3D Printing

October 8, 2015

Each hour seems to bring a new headline about 3D printing. Last week’s news included developments in 3D printing fabric, and the ability to use coffee grounds to print. And Brooklyn-based 3D printing manufacturer MakerBot is scaling up efforts to get schools to adopt the technology.

The worldwide market for 3D printing products and services grew to $4.1 billion in 2014.

For Joynture’s Current Bit, we checked in with a company that’s using 3D printers to make jewelry–Trove. Here’s our Q&A with Brian Park, Trove’s co-founder and CEO.trovo_logo

Q: What does your company do?

A: Trove allows users to customize, try on, and buy 3D-printed jewelry. Our users can discover designs that were customized by their friends, community, or influencers, then re-customize these designs to fit their style. Once they like their design, they can request a free prototype and upon their approval have it shipped to them in materials ranging from sterling silver to 14K gold.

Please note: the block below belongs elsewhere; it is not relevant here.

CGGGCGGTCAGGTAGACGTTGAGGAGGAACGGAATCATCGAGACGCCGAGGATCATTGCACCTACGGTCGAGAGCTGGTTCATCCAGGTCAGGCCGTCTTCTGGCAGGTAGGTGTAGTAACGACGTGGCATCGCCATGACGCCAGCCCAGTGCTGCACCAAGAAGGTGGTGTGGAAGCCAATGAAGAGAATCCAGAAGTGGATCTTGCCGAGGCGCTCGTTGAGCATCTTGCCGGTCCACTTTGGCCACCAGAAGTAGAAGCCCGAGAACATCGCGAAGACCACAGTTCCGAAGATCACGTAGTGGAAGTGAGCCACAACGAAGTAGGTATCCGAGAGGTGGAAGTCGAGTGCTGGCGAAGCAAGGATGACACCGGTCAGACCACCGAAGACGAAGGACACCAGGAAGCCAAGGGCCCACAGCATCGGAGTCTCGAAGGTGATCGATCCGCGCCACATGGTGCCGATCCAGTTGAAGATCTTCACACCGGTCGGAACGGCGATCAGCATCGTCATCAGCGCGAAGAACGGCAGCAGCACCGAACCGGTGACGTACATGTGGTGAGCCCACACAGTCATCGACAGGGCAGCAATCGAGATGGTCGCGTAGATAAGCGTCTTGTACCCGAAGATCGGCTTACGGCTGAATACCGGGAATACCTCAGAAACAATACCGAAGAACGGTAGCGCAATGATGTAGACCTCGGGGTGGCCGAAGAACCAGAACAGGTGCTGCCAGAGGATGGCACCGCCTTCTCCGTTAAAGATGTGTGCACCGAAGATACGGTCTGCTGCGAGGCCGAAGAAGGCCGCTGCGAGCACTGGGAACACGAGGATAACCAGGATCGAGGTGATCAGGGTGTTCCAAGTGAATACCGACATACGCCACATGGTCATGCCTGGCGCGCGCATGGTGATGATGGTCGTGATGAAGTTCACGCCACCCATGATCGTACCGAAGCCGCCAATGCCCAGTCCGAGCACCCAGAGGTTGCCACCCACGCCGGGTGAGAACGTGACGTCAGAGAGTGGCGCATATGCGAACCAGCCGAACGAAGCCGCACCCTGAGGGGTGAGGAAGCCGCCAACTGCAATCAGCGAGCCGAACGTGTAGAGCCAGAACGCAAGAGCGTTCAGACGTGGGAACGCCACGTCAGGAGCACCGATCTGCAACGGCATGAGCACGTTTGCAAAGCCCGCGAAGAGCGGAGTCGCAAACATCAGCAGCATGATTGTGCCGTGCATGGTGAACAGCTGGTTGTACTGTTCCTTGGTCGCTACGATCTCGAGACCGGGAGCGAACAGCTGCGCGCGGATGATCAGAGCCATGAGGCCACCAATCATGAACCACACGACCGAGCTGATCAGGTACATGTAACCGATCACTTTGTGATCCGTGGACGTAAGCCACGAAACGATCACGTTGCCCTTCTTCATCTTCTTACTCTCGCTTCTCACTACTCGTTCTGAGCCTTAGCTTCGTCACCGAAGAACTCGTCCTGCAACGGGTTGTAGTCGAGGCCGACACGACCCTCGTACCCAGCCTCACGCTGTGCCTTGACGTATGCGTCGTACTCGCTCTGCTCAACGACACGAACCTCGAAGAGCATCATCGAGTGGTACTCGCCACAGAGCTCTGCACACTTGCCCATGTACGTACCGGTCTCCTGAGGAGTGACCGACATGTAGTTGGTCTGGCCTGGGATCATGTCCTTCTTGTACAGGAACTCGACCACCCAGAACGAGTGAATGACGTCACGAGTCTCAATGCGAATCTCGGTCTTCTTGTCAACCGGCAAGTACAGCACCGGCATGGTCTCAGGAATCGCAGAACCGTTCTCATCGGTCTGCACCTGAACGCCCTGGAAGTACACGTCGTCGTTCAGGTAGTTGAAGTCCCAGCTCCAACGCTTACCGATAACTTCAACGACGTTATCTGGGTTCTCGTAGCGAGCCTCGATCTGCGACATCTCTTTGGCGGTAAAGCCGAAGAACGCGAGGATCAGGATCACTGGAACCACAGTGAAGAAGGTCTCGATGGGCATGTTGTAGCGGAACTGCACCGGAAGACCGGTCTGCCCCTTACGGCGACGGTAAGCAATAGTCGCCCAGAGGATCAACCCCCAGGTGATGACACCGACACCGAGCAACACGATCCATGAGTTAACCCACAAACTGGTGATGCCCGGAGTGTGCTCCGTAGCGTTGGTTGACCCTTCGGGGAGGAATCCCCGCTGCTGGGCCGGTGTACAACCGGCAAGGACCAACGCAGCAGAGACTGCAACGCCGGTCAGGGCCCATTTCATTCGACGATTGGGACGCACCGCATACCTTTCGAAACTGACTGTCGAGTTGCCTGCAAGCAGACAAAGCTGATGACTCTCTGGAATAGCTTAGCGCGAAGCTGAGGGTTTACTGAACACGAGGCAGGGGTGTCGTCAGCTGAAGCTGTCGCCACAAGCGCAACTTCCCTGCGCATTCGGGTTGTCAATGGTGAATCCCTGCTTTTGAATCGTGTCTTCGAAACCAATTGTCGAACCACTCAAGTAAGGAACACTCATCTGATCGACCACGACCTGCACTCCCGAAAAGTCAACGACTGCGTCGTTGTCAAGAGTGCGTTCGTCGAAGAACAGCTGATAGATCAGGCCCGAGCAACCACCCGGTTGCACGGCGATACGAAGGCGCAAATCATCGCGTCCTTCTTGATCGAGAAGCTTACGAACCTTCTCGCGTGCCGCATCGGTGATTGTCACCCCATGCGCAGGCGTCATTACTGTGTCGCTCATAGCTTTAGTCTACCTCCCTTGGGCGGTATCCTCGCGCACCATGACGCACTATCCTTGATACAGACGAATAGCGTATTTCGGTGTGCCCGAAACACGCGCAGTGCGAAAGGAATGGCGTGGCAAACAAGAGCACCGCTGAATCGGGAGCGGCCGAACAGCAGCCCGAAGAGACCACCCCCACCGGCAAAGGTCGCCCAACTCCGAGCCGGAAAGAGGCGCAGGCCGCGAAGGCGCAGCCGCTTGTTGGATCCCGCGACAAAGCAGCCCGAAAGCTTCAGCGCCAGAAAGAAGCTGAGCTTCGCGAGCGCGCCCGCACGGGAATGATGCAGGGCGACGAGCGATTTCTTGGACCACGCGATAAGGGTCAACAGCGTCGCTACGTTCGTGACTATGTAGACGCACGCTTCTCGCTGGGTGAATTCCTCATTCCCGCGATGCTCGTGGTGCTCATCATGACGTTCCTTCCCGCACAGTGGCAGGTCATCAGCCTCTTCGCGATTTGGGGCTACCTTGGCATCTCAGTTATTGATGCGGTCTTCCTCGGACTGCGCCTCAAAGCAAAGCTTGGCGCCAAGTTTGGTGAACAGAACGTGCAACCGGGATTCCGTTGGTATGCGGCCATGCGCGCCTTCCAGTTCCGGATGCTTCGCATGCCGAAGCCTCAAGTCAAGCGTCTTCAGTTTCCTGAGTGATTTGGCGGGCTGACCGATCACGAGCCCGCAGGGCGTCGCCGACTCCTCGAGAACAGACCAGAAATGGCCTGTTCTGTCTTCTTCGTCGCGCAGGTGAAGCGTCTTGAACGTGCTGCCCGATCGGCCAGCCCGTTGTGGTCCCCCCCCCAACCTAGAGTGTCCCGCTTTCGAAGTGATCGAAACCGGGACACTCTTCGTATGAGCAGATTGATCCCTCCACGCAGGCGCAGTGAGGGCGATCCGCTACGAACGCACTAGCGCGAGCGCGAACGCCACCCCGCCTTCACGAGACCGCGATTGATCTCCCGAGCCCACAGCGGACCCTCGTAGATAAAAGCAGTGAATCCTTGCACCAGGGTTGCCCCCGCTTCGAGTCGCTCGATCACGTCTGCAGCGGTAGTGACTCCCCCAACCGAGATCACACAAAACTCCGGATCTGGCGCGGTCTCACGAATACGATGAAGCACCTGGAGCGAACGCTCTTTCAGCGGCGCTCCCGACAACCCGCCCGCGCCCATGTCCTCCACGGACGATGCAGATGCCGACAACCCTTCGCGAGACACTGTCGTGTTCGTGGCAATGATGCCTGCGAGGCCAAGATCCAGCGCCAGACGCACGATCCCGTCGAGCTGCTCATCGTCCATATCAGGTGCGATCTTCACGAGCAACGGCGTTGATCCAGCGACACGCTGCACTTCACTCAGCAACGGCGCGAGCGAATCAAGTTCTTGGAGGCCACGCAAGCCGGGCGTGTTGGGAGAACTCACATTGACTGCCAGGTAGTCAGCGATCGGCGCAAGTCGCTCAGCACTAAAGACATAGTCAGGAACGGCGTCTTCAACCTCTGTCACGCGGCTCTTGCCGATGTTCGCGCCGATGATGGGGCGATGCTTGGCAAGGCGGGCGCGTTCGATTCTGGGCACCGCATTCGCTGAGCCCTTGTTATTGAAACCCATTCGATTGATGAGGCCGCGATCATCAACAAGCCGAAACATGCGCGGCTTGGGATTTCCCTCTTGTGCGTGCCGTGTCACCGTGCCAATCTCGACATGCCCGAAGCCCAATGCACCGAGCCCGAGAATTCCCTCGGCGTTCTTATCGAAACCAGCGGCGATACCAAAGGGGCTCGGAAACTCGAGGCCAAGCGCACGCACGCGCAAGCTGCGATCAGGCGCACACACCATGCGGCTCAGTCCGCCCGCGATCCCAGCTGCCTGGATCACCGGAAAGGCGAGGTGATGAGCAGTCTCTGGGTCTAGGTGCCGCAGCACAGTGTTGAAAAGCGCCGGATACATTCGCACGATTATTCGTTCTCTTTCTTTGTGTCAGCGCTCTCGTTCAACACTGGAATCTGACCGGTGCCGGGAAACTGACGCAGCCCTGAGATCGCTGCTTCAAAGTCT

Q: Why do you like this work?

A: I really want to make 3D printing accessible for the common user. As a non-technical user, I found the 3D printing process to be magical but difficult to do at home. I wanted a service where I can choose any item, customize it, and have 3D printed and sent to me in metal.

Q: I imagine there are people out there who would say, “You’re destroying a tradition of craftsmanship.” What would be your response?

A: My response would be that we are democratizing access and usability to customization so that anyone can be a designer/craftsman.

Q: Desktop 3D printers are becoming more available to home users. What would you recommend that someone know before they buy?

A: I would recommend doing a lot of research first about what type of 3D printing best suits their needs (optical fabrication vs fused deposition modeling) and which printers would use the filament or resin that they are looking for. Also to familiarize themselves with post-processing techniques and CAD modeling.

Q: What are some things the average person might not know about 3D printing, but they should?

A: After an item prints on a desktop printer, there may need to be some post-processing to get the item to the quality that they desire. Also, different designs may be printable with one printing method and not with others.

Q: What are the limits of 3D printing?

A: Definitely print times of goods, the amount of post-processing needed to get the item to finish the good, and material cost (even though this is rapidly decreasing).

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